VRT

(redirected from Volume Rendering Technique)
AcronymDefinition
VRTVirus Removal Tool (software)
VRTVerkehrsverbund Region Trier (German transportation association)
VRTVirtual Reality Therapy (psychology; aka Virtual Reality Immersion Therapy; also seen as VRIT; aka Virtual Reality Exposure Therapy; also seen as VRET)
VRTVehicle Reg Tax
VRTVariable Rate Technology
VRTVoltage Reduction Technology
VRTVirtual Reality Technology
VRTVinyl Restoration Tool
VRTVirtual Reality Telecommunication
VRTVirtual Reality Toolbox
VRTVirus Removal Tools
VRTVehicle Registration Tax
VRTVibration Reduction Technology (Samsung)
VRTVlaamse Radio- en Televisieomroep (public TV in Belgium, previously BRTN)
VRTVoltage Ride Through
VRTVolume Rendering Technique
VRTValley Regional Transit (Idaho)
VRTVocational Rehabilitation Therapist
VRTVoice Recognition Technology
VRTViolence Response Team (various locations)
VRTVoltage Reduction Technology (Intel Corp)
VRTVoltage Regulating Transformer
VRTVision Rehabilitation Therapist
VRTVoyager Repair Team
VRTVita Radio Transport (communications standard / protocol)
VRTVariable Resolution Terrain Model
VRTVirtual Resonance Tunneling
VRTVirtual Round Table (computing conference)
VRTVortex Racing Team (est. 2000; triathalons)
VRTVirtual Response Team (Australia)
VRTVirgin Rock Temperature (mining)
VRTVectoring, Reversing, Targeting (combat aircraft)
References in periodicals archive ?
(b) MD-CT coronal Volume Rendering Technique image at three months with right epigastric artery reconstruction (arrowhead) filed by Squidperi 18 liquid embolic material.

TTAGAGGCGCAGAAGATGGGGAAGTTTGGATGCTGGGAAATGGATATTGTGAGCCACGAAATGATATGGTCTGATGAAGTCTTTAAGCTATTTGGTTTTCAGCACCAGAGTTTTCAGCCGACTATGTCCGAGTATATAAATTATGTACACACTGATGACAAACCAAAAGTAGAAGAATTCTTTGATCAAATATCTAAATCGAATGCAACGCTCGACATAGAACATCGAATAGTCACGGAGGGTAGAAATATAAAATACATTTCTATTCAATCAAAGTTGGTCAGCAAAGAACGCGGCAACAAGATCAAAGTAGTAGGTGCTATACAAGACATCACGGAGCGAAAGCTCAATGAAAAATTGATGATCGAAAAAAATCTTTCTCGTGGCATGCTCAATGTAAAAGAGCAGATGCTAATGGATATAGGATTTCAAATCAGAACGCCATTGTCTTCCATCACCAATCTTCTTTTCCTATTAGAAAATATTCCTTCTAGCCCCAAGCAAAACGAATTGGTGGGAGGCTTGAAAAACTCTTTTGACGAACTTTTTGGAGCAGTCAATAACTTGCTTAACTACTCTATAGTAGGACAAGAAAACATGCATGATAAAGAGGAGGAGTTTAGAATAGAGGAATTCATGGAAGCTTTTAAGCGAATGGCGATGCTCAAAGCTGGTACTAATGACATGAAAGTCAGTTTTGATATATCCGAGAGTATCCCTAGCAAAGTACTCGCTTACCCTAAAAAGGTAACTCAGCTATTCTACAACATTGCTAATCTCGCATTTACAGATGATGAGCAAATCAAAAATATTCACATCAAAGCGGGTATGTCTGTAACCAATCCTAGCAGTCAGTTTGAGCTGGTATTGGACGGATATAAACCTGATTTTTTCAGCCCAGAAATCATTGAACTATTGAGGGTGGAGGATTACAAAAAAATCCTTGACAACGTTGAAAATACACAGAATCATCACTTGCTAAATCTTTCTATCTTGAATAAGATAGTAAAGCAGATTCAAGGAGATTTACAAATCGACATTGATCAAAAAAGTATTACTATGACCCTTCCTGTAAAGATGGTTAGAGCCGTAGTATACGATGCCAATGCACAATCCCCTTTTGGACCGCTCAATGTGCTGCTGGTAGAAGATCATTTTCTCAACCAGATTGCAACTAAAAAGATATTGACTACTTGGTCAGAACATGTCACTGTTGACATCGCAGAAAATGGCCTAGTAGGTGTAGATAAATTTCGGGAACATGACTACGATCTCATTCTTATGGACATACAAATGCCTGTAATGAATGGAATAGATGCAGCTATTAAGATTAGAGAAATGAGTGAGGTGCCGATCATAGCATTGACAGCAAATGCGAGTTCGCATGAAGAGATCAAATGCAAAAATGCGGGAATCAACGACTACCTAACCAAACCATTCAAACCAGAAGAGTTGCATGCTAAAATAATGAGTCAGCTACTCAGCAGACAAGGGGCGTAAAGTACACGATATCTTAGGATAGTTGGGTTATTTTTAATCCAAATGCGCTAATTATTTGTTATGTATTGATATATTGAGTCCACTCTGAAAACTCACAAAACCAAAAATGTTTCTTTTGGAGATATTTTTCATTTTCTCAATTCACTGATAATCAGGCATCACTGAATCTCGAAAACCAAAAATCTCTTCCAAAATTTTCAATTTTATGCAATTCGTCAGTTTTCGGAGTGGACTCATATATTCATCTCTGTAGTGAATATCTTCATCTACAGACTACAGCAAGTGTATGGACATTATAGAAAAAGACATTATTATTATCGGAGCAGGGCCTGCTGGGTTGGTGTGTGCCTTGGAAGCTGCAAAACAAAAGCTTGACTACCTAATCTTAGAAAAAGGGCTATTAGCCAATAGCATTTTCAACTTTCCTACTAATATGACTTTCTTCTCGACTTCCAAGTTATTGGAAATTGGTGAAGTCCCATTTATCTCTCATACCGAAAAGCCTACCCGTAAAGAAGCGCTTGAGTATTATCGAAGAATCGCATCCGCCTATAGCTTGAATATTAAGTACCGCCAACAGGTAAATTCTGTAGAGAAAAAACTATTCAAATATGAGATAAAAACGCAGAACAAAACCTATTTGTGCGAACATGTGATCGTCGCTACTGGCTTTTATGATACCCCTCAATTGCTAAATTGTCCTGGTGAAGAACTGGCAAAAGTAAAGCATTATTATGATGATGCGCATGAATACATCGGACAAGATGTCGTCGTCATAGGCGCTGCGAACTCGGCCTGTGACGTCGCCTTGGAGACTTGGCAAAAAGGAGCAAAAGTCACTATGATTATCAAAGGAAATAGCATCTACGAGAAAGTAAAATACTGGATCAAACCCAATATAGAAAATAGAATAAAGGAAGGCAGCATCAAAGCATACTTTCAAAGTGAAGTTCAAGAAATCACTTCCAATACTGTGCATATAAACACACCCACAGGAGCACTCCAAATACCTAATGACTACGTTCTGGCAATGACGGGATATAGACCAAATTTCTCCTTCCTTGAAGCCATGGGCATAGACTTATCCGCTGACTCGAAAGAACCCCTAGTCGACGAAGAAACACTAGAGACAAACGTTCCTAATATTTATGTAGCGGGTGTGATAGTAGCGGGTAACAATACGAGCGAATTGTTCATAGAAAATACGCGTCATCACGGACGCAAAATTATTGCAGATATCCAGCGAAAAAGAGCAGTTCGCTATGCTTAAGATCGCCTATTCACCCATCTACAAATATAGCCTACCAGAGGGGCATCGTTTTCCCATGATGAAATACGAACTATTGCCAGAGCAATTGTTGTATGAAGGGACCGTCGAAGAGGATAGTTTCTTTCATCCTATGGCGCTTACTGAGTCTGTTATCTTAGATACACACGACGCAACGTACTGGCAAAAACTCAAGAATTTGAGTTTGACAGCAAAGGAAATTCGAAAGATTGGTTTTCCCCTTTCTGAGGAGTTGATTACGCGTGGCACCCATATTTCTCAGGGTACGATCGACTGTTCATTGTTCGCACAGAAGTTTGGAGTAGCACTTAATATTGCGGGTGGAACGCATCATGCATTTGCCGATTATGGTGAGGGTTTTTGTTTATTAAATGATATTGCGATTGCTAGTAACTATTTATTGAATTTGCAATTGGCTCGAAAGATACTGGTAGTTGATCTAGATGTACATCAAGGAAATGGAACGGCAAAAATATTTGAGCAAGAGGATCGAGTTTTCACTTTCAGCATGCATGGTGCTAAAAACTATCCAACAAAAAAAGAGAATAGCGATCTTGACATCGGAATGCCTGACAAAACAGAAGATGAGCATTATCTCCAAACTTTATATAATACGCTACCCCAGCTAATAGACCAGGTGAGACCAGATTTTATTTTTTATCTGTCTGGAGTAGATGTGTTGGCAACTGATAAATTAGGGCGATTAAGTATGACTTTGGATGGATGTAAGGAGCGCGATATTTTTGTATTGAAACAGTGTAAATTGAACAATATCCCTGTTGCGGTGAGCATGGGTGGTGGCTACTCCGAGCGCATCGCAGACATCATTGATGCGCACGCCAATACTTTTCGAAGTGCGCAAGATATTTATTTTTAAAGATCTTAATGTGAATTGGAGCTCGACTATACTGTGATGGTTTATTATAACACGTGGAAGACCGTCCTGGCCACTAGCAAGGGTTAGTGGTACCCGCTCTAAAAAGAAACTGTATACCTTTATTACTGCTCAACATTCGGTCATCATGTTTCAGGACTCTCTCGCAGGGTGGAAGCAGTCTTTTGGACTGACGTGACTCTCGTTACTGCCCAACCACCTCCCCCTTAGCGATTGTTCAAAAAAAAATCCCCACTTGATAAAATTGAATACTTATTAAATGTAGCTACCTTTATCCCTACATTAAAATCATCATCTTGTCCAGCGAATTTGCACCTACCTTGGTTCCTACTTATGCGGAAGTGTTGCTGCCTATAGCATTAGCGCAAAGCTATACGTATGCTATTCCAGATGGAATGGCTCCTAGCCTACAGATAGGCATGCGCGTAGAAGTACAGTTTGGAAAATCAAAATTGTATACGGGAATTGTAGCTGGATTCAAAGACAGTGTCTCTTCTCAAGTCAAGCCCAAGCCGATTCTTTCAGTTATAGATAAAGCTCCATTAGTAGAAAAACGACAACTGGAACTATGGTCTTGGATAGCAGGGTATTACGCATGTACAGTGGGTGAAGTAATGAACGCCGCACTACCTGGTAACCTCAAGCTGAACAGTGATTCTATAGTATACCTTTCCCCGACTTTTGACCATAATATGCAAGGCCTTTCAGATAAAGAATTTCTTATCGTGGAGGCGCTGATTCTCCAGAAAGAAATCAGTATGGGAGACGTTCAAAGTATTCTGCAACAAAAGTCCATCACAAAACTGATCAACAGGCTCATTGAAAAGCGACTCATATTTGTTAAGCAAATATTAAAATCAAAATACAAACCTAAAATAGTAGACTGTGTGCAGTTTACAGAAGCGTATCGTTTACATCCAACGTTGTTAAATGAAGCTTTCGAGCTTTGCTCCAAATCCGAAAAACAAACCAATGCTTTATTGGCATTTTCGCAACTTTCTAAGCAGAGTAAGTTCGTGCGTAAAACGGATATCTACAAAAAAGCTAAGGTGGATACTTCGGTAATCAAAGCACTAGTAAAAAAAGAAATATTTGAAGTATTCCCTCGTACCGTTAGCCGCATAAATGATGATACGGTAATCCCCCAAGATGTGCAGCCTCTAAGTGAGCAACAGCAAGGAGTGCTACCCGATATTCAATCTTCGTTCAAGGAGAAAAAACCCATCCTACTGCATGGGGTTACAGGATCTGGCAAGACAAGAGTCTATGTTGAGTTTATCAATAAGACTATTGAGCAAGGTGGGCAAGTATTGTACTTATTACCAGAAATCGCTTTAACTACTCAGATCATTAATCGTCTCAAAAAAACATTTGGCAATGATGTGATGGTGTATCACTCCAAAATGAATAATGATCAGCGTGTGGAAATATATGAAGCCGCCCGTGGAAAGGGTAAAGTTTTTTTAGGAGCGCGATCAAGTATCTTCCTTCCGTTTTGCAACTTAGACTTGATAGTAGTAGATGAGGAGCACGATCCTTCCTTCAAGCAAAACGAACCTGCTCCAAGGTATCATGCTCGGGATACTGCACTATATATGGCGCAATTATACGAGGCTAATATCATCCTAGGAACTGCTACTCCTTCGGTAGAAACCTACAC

Barillot, "Surface and volume rendering techniques to display 3-D data," IEEE Engineering in Medicine and Biology Magazine, vol.
This case demonstrates the value of newer imaging techniques such as volume rendering techniques (VRT) of CT images (Figure 2) (3).
[1,5] With advances in imaging techniques, multidetector CT including multiplanar imaging, 3D reconstructions and volume rendering techniques, these osseous protuberances of varying size and locations can be diagnosed to facilitate surgical planning.
Furthermore, the level of detail representation can be useful in various traditional volume rendering techniques, such as ray-casting and splatting.
Volume rendering techniques were originally developed for medical and scientific imaging; the results of an MRI or a seismograph are volume-rendered graphics produced from 3D scalar data.